Maybe not. There is quite a bit of research and anecdotal evidence to show that eyewitness testimony can be unreliable. Now New Jersey is in the frontline of making sure a jury is aware of the potential problems with eyewitness testimony. To quote the ABA Journal.
New jury instructions in New Jersey will warn that human memory is not foolproof and eyewitness testimony must be carefully scrutinized.
Set to take effect on Sept. 4, the new instructions follow a landmark ruling last year by the New Jersey Supreme Court that makes it easier for defendants to challenge the reliability of eyewitness identifications, the New York Times reports. The decision also required juries to be instructed on the variables that could lead to mistaken identifications.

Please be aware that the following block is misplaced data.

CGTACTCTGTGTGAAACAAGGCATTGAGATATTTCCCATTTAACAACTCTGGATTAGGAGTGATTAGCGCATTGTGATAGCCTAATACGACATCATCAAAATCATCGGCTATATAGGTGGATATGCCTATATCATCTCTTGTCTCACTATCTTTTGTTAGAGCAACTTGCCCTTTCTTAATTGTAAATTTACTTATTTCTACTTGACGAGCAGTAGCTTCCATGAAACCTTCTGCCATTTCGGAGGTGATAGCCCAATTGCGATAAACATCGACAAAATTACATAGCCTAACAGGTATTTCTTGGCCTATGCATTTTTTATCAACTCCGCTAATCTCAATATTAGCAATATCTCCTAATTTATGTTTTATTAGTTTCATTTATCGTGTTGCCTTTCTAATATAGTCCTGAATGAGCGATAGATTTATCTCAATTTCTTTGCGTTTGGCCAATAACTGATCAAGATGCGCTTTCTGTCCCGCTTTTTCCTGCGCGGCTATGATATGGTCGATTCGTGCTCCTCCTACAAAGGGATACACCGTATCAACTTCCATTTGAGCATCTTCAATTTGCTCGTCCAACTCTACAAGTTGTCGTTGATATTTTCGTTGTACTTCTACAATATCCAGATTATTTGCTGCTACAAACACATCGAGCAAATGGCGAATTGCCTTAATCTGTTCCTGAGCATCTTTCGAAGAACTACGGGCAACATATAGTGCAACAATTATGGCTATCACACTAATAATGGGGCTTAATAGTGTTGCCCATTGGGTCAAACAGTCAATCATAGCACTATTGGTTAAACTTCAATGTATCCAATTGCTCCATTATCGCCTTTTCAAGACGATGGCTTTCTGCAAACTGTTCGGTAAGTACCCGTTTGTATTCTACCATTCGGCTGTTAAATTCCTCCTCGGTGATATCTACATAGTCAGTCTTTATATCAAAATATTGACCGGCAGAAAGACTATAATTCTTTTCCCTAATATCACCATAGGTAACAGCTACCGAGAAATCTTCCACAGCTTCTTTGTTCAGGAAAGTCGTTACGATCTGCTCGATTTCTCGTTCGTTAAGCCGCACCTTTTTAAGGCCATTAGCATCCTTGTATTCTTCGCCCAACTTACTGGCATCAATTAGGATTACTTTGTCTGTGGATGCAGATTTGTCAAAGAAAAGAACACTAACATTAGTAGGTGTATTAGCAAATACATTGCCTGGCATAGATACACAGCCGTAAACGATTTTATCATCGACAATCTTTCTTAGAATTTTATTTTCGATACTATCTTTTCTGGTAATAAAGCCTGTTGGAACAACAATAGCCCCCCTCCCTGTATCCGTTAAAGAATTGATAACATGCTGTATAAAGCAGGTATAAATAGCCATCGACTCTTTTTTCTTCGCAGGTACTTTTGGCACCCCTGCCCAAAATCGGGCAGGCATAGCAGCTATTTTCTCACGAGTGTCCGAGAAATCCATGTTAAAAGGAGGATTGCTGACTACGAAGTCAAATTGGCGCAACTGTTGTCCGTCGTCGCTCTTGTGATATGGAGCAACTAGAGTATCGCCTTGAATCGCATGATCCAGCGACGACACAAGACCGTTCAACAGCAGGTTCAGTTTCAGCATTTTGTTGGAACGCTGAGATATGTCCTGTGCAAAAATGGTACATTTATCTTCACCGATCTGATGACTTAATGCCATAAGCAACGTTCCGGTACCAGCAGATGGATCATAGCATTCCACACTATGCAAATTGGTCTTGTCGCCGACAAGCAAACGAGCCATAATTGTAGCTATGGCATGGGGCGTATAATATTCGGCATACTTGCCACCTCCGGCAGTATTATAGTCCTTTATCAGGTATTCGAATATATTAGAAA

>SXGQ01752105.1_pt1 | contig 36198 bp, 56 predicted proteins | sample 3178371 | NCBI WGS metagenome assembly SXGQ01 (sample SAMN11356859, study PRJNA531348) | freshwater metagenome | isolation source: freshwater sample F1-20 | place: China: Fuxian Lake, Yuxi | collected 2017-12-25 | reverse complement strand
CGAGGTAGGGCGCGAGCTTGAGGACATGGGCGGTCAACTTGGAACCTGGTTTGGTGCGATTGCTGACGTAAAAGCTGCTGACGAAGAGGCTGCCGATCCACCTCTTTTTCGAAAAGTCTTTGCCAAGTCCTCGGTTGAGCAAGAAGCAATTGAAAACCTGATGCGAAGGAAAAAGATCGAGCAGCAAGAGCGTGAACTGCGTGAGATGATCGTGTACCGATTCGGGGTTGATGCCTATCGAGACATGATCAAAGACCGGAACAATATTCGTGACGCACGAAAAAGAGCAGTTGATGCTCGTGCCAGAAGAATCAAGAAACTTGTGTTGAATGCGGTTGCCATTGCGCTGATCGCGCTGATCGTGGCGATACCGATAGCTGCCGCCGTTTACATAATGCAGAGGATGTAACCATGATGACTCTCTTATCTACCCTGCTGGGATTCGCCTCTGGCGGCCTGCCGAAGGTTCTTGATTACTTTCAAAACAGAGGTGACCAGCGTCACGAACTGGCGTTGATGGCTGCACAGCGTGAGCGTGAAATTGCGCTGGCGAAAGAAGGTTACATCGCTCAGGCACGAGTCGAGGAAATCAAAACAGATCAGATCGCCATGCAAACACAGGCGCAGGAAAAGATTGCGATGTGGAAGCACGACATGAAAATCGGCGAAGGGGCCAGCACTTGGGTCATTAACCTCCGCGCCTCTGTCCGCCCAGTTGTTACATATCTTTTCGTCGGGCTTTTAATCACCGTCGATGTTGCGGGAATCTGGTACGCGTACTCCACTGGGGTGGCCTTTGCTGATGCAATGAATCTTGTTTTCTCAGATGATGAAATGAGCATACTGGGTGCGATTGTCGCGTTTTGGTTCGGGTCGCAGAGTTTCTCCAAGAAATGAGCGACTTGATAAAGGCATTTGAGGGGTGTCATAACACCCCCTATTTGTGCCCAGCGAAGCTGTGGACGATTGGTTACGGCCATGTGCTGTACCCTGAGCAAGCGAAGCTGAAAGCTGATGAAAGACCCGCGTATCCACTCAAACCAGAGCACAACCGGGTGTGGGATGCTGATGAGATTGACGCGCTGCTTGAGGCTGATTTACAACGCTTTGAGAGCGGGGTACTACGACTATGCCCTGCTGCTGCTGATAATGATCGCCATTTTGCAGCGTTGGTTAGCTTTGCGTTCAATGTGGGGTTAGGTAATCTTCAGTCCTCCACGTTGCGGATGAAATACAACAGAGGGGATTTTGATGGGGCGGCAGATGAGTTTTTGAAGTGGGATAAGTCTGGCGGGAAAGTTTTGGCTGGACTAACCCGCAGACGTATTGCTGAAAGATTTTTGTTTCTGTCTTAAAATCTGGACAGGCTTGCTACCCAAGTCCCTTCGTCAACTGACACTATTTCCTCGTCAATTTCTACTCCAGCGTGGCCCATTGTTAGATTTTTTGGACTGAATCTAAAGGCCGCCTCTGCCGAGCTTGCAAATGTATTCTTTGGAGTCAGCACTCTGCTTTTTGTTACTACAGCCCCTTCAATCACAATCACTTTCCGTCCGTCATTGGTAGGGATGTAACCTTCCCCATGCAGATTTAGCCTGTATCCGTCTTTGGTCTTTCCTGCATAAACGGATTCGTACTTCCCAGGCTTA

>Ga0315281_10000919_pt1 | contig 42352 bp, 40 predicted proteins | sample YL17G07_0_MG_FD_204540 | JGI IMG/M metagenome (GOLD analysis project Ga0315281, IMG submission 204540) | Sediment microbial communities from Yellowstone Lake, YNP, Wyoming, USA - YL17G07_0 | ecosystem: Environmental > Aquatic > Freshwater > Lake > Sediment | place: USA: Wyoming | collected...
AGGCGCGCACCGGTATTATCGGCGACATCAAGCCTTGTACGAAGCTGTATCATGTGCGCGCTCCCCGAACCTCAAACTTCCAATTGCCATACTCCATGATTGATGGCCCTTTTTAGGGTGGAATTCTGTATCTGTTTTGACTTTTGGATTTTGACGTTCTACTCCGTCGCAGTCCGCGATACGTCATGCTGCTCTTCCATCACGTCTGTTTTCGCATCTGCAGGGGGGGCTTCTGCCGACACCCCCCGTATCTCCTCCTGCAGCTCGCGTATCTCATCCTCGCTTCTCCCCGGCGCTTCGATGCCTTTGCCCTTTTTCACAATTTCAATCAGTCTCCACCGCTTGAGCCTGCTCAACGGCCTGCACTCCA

The new instructions say accurate identifications may be hampered by stress, distance, poor lighting and differences in the race of the suspect and the witness. “Research has shown that people may have greater difficulty in accurately identifying members of a different race,” the instructions say.
The instructions also warn of problems in lineups. The passage of time before a lineup or the behavior of a police officer during the process can influence the witness, the instructions say.
Experts told the Times that the new instructions are expected to influence other state courts. University of Virginia law professor Brandon Garrett told the newspaper that the instructions are the most detailed and careful in the country.
Check out Instruction 7-7-2 in the current MJ Benchbook. There is no rule prohibiting the defense to seek a more detailed instruction citing research and the New Jersey rules as foundation, especially if this is a critical issue in the case.
Next step, can you get an expert in eyewitness identification issues.